A Heart is Like a Compass
A heart does not understand boundaries
A heart is like a compass
It only knows what it feels
and points that way
A compass needle knows only to point to true North
A heart only points in a direction it feels True
My heart only points, without shame, to you
The same, no matter where I turn, or what I do
Loving you seems the only thing to do
By James T Adair
“Life is a journey” is seen as a cliché these days yet, as with many clichés it has a resonance to which we can all relate. The compass is a tangible symbol for the adventure that is life and the different paths and directions we take along the way. Continue reading
As summer drifts into autumn, fruit is in abundance, not only in our gardens and allotments but also in grocers and supermarkets. One of the easiest ways to use up a glut of fruit is to make jam. Plums are full of pectin that makes jam set easier, so here’s my easy plum jam recipe.
Plums from Farmers Market – Seeminglee
I’m no Domestic Goddess so if I can make it, so can you! Continue reading
Posted in Food and Drink, Personal
Tagged autumn, cookery, fruit, homemade, jam, plum, plum jam recipe, Plums, preserves, recipe
In October this year I hope to return to Athens, a city I lived in for four very happy years in the 1980s, for this year’s TBEX Europe conference. I haven’t been back for 30 years and am wondering what it will be like.
You know how it is when you look back on a time that you remember with great affection; everything is seen through a prism of filtered sunlight. Continue reading
Born in Southport, when this seaside town was a part of Lancashire, not Merseyside, I moved far away for many years but have been living back in the Red Rose County for a long time now. My current home is Carnforth on the Cumbria border. It’s a straightforward little place with a strong railway heritage, famous as the setting for classic 1940s weepie, ‘Brief Encounter’.
Here are 21 things I really love about Lancashire
- Sunny beaches, brash piers, crazy fairground and Victorian architecture in Blackpool.
- The butteriness of Chorley Cakes
- The clanking of halyards on yachts in Glasson Dock
Welcome to my quirky world…
This is a place to share a love of travel and life’s more quirky paths. As well as my own musings on a wide variety of topics, guest writers contribute their own thoughts on an aspect of travel that appeals to them and hopefully many others …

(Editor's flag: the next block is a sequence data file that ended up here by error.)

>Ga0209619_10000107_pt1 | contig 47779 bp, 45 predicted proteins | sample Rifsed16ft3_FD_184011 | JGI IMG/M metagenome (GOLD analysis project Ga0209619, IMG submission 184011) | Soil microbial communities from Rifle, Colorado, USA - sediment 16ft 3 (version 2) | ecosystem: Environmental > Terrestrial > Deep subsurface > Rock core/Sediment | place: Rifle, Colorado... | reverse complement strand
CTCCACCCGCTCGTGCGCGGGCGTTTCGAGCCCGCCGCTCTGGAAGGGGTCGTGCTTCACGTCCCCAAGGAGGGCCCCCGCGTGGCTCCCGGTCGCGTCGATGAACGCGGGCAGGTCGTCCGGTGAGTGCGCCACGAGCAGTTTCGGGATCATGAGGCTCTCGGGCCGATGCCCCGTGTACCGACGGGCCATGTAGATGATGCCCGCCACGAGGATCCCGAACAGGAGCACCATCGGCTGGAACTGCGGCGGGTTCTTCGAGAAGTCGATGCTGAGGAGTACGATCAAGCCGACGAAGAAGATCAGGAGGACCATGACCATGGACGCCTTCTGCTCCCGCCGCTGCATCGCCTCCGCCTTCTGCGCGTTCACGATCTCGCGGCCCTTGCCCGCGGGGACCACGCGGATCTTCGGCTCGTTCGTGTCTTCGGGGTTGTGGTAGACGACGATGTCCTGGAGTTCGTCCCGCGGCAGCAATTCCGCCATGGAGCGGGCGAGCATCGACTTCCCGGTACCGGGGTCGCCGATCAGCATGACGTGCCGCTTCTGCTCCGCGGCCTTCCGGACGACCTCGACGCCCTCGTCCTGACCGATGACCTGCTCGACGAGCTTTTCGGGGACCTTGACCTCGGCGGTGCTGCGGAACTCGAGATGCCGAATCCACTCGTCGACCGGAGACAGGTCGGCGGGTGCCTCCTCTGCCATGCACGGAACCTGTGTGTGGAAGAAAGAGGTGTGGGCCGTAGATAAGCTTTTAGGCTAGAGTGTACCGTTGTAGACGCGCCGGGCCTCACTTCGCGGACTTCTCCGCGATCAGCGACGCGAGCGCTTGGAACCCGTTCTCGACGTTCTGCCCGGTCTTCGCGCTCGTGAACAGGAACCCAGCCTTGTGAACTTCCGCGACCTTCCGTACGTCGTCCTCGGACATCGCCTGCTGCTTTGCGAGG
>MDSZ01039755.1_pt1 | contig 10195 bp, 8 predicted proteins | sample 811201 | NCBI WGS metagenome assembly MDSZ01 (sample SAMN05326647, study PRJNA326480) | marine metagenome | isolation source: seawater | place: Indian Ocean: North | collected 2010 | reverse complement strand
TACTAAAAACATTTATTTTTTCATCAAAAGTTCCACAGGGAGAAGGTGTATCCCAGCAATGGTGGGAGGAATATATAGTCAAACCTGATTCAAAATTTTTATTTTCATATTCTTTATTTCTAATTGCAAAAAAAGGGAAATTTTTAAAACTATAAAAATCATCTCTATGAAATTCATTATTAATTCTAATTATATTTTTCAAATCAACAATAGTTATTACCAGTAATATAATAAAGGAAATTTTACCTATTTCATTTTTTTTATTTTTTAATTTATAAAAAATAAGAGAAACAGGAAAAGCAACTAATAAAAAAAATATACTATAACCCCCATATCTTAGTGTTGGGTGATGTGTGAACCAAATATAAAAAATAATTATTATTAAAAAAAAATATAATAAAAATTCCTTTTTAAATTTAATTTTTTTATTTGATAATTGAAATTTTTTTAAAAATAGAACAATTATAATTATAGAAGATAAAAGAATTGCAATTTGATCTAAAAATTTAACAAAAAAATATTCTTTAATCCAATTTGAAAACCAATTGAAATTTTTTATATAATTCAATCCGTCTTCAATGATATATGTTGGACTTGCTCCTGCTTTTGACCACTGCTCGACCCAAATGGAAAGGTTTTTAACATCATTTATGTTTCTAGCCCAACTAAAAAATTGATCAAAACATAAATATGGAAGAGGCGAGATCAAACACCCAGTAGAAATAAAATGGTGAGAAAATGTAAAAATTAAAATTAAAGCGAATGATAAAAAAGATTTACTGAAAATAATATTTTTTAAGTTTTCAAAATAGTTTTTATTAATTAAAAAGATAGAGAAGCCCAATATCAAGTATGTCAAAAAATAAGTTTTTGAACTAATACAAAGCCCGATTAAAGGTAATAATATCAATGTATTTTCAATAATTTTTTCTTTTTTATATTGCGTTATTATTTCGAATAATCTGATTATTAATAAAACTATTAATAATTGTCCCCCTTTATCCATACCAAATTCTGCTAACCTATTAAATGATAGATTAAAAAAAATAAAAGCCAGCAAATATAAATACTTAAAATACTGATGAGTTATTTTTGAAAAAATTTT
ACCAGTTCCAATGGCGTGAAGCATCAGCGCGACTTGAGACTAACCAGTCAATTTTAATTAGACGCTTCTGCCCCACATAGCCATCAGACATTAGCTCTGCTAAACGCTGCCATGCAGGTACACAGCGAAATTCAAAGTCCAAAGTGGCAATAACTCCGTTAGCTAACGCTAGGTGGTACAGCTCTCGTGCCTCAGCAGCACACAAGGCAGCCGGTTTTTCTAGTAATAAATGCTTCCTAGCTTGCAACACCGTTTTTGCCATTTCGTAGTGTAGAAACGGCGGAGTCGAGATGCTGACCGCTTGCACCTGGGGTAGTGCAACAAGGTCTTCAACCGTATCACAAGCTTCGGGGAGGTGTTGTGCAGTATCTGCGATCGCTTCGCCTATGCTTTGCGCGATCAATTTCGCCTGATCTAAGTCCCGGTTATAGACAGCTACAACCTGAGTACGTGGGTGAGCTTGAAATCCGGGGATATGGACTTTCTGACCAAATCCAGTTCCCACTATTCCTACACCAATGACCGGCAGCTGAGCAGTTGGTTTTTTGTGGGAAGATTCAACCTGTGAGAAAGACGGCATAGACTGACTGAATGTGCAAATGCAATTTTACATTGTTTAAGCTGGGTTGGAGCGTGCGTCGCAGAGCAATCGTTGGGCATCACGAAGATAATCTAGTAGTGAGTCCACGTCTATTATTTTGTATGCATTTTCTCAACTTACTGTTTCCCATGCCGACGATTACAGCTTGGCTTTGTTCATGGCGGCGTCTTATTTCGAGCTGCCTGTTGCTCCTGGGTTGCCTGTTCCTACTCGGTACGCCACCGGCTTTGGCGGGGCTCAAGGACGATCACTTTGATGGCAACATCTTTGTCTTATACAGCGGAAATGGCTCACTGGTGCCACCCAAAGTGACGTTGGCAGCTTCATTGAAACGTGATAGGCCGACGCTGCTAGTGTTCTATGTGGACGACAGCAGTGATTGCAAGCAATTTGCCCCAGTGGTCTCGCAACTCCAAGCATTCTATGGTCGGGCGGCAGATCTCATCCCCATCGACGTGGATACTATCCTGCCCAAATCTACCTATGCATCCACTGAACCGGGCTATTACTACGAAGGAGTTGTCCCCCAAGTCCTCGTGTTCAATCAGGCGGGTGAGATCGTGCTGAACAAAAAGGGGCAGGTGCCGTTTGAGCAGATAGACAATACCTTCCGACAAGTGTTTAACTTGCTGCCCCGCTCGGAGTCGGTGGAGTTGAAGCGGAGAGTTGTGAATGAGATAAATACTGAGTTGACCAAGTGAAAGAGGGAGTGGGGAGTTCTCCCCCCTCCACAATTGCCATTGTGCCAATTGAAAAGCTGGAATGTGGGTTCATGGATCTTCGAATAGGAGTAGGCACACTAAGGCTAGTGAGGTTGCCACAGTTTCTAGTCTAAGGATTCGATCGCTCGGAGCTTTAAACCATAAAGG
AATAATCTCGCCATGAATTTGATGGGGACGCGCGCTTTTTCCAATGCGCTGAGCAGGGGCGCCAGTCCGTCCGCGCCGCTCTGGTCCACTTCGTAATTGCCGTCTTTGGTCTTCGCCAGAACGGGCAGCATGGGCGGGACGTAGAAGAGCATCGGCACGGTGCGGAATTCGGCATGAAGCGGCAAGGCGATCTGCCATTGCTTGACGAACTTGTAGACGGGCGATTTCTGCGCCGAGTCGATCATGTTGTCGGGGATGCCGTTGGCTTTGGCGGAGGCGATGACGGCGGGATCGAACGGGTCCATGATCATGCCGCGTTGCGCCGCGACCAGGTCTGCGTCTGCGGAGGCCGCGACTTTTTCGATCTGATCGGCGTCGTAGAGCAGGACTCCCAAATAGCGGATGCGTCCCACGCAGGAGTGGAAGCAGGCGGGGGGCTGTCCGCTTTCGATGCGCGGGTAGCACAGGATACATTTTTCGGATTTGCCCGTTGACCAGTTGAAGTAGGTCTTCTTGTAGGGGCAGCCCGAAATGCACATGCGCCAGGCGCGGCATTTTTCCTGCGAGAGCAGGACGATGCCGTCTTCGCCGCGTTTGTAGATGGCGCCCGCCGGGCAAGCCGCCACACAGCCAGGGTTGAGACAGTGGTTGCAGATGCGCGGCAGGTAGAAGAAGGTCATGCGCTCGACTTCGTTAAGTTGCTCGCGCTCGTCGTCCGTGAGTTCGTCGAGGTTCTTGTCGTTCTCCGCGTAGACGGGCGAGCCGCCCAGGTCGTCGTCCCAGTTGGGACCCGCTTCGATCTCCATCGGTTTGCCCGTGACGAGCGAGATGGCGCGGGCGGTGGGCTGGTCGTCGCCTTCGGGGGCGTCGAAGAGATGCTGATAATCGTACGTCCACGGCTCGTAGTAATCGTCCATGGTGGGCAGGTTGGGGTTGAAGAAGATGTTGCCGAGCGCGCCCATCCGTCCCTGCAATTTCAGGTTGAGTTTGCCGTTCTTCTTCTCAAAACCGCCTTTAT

QUIRKY Travel is about seeing life from a different angle, looking at things from all sides, finding the unusual, the interesting, the fascinating. It’s about quality combined with reality, it’s about being curious about everything and wanting to know more…
Meeting new people, discovering fascinating cultures, eating strange foods and seeing curious customs have fuelled my fascination with the breadth and depth of experiences that travel gifts us.
Born in the seaside town of Southport, NW UK, I have lived and worked all over the world. Having originally trained and worked as an English teacher, I gave it all up to live in Greece, exploring the Mamma Mia life. Then I moved to the Far East, having great adventures whilst living in Hong Kong and Singapore. During those years I journeyed to many different countries, including Egypt, Turkey, South Africa, Nepal, America, Thailand, Borneo, the Philippines and Malaysia. More recently I have visited Finland, Norway, Canada, Sweden, Iceland, travelled around Spain and had a truly memorable trip to Australia to learn aboutAboriginal Food and Culture and spent time in uplifting Uluru.
I live on the Cumbria-Lancashire border, one of the most diverse and lovely parts of the world where I share my passion for life with my family and friends throughout the UK and beyond. My website is The Quirky Traveller and you can find me on Face Book, Google+ and Twitter.
This quote by Marcel Proust probably best sums up my philosophy on life AND travel …
“The real voyage of discovery consists not in seeking new landscapes but in having new eyes.”
This time last year I spent a magical week in Prague. It’s a perfect time to visit – not too many tourists, wintry weather which fits with the scenery, lots of cultural things to go to ie opera, ballet, concerts and theatre – and you can get a table at any bar or restaurant with no hassle. We were there during Obama’s inauguration and spent a memorable evening with locals & foreigners at the American-run Globe Bookstore watching the historic event on a huge screen and celebrating with excellent local ‘champagne’.
Here are five things to do in that wonderful city …